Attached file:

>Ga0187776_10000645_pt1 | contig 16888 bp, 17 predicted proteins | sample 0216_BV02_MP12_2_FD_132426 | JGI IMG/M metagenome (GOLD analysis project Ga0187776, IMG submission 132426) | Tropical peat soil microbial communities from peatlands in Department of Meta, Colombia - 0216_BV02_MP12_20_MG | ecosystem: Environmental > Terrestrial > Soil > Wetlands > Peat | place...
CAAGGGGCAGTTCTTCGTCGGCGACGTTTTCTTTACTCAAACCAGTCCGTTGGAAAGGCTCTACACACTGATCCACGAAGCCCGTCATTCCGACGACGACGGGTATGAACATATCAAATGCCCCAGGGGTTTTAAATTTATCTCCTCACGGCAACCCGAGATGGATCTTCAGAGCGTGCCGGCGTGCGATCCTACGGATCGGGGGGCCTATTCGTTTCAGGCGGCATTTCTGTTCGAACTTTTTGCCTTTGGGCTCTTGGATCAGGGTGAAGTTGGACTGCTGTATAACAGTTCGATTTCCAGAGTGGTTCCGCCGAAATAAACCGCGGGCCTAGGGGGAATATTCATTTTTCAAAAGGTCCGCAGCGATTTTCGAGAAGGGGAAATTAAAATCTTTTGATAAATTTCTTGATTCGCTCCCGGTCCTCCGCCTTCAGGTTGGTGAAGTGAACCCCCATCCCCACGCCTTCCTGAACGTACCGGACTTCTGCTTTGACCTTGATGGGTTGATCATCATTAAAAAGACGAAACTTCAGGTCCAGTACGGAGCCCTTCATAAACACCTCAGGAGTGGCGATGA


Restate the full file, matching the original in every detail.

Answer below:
>Ga0187776_10000645_pt1 | contig 16888 bp, 17 predicted proteins | sample 0216_BV02_MP12_2_FD_132426 | JGI IMG/M metagenome (GOLD analysis project Ga0187776, IMG submission 132426) | Tropical peat soil microbial communities from peatlands in Department of Meta, Colombia - 0216_BV02_MP12_20_MG | ecosystem: Environmental > Terrestrial > Soil > Wetlands > Peat | place...
CAAGGGGCAGTTCTTCGTCGGCGACGTTTTCTTTACTCAAACCAGTCCGTTGGAAAGGCTCTACACACTGATCCACGAAGCCCGTCATTCCGACGACGACGGGTATGAACATATCAAATGCCCCAGGGGTTTTAAATTTATCTCCTCACGGCAACCCGAGATGGATCTTCAGAGCGTGCCGGCGTGCGATCCTACGGATCGGGGGGCCTATTCGTTTCAGGCGGCATTTCTGTTCGAACTTTTTGCCTTTGGGCTCTTGGATCAGGGTGAAGTTGGACTGCTGTATAACAGTTCGATTTCCAGAGTGGTTCCGCCGAAATAAACCGCGGGCCTAGGGGGAATATTCATTTTTCAAAAGGTCCGCAGCGATTTTCGAGAAGGGGAAATTAAAATCTTTTGATAAATTTCTTGATTCGCTCCCGGTCCTCCGCCTTCAGGTTGGTGAAGTGAACCCCCATCCCCACGCCTTCCTGAACGTACCGGACTTCTGCTTTGACCTTGATGGGTTGATCATCATTAAAAAGACGAAACTTCAGGTCCAGTACGGAGCCCTTCATAAACACCTCAGGAGTGGCGATGA